Edublogs can be used as instructional resources, in which teachers can post tips, explanations or samples to help students learn.[17] The use of blogs in the classroom allows both the teacher and student the ability to edit and add content at any time.[18] The ability for both the teacher and student to edit content allows for study to take place outside the classroom environment,since blogs can usually be accessed using the URL of the blog on any computer. Blogs increase exposure to other students from around the country or world, while improving writing and communication skills. Teachers are using blogs as a way to post important information such as homework, important dates, missed lessons, projects, discussion boards, and other useful classroom information that is accessible by all.[19] As noted, students can access this information from home, or from any computer that is connected to the Internet.

Teachers and parents can also use blogs in order to communicate with one another. They can be used to post class announcements for parents or providing schedule reminders.[17] Connecting to a teacher's blog is also a convenient way for parents to find out daily assignments so that they can monitor their children's progress and understand classroom expectations.

Student blogging in the K-12 classroom

Student blogging describes students in Kindergarten to Grade 12 who are using blogs in some way in a formal classroom context. Blogs are digital platforms that provide students with a medium for sharing knowledge and experiences that go beyond the traditional means of reading and writing in classrooms.[20][21][22] Student blogging is a relative newcomer to the digital writing scene, and appears to have gained ground only in the past 7–8 years.[17][23][24] In the past 5 years, however, student blogging has become a relatively common phenomenon in classrooms around the world.[4][5] This may be attributable to the increase in free blog hosting services that have adjustable privacy settings, and the opening up of school internet filters to a greater range of social media.[4][25]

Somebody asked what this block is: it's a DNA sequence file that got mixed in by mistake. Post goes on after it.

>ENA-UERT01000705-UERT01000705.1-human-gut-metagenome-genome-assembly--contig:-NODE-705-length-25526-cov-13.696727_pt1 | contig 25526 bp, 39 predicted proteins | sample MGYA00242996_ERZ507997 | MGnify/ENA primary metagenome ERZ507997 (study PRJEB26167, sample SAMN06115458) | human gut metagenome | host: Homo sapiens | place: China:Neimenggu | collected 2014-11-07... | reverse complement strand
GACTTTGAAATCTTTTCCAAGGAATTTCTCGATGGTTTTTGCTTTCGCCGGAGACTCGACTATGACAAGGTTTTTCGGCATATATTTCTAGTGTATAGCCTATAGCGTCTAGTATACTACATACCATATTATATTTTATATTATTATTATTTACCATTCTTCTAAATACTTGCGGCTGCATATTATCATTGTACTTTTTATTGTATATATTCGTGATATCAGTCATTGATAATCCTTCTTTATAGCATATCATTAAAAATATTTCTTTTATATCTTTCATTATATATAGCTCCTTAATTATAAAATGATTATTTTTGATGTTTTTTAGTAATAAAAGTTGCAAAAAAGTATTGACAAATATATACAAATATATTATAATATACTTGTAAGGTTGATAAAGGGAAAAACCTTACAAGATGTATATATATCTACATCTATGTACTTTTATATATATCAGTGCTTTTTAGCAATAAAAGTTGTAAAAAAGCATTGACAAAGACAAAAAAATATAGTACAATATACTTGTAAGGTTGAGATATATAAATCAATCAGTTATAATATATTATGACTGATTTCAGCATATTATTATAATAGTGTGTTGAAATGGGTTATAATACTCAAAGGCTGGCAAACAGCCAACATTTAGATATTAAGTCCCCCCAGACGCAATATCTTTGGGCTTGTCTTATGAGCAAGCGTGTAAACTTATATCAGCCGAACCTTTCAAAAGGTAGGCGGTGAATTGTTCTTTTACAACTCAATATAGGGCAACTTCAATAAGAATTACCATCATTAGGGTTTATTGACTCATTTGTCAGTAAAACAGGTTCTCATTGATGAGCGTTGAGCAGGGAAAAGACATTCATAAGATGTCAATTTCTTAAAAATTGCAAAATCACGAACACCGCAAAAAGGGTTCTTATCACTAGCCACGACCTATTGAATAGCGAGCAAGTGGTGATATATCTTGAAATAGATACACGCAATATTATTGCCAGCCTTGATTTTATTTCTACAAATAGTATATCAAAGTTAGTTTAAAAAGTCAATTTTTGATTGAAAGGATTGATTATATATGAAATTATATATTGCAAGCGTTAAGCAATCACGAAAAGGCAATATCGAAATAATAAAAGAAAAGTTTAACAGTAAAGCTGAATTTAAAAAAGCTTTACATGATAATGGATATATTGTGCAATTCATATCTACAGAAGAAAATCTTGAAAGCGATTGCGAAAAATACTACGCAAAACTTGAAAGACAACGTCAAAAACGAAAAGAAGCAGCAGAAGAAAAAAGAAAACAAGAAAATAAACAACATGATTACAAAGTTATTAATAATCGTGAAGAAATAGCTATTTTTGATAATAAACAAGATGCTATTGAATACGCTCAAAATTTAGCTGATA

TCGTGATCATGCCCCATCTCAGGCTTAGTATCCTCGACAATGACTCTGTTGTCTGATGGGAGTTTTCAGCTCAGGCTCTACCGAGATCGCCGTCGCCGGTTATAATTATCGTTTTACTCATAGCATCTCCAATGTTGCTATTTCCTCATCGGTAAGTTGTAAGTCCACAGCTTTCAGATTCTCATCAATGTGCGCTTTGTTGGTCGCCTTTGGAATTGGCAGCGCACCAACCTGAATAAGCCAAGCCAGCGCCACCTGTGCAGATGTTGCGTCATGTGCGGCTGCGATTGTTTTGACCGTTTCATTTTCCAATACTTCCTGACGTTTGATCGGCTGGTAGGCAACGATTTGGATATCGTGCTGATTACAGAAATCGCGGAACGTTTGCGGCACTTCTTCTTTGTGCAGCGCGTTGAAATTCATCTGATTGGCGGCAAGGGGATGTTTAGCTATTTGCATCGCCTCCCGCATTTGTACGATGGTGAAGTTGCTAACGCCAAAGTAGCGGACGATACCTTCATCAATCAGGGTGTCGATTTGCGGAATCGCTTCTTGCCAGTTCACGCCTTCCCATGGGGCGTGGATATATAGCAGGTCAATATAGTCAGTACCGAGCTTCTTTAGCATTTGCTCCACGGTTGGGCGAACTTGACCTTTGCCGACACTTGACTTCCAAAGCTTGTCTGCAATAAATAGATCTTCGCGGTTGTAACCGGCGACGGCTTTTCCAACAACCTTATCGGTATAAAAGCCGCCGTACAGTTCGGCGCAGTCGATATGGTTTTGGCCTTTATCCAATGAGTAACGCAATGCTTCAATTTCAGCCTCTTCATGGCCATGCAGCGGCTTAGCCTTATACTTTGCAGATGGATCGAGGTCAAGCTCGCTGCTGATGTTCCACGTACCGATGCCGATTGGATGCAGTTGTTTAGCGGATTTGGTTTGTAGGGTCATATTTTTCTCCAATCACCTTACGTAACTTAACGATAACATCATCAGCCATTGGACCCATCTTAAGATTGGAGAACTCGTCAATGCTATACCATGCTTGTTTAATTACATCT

The use of blogs in education gives students a global perspective. Teachers and students from different states, countries, and continents are able to collaborate on different projects and ideas. A classroom in China can collaborate with classrooms in Germany, Mexico, Australia, etc. with just a few clicks of a button. Learning through blogs allows students to take control of their own learning and steer it to their own needs. Students are able to see that opinions and even strategies vary based on location and culture. Children are all different, but a common thread of learning can unite them. The use of blogs in the classroom engages children in learning and using technological literacy that will help them in adulthood.

There has not been a significant amount of research conducted on K-12 students regarding the efficacy of edublogs in enhancing learning. However, anecdotal results discussed by educators have given a glimpse into their utility or promise. There is a general consensus that edublogs create many opportunities for collaborative learning, as well as enhance the ability to locate and reflect upon work.[26]

Common pedagogical uses of student blogging in the classroom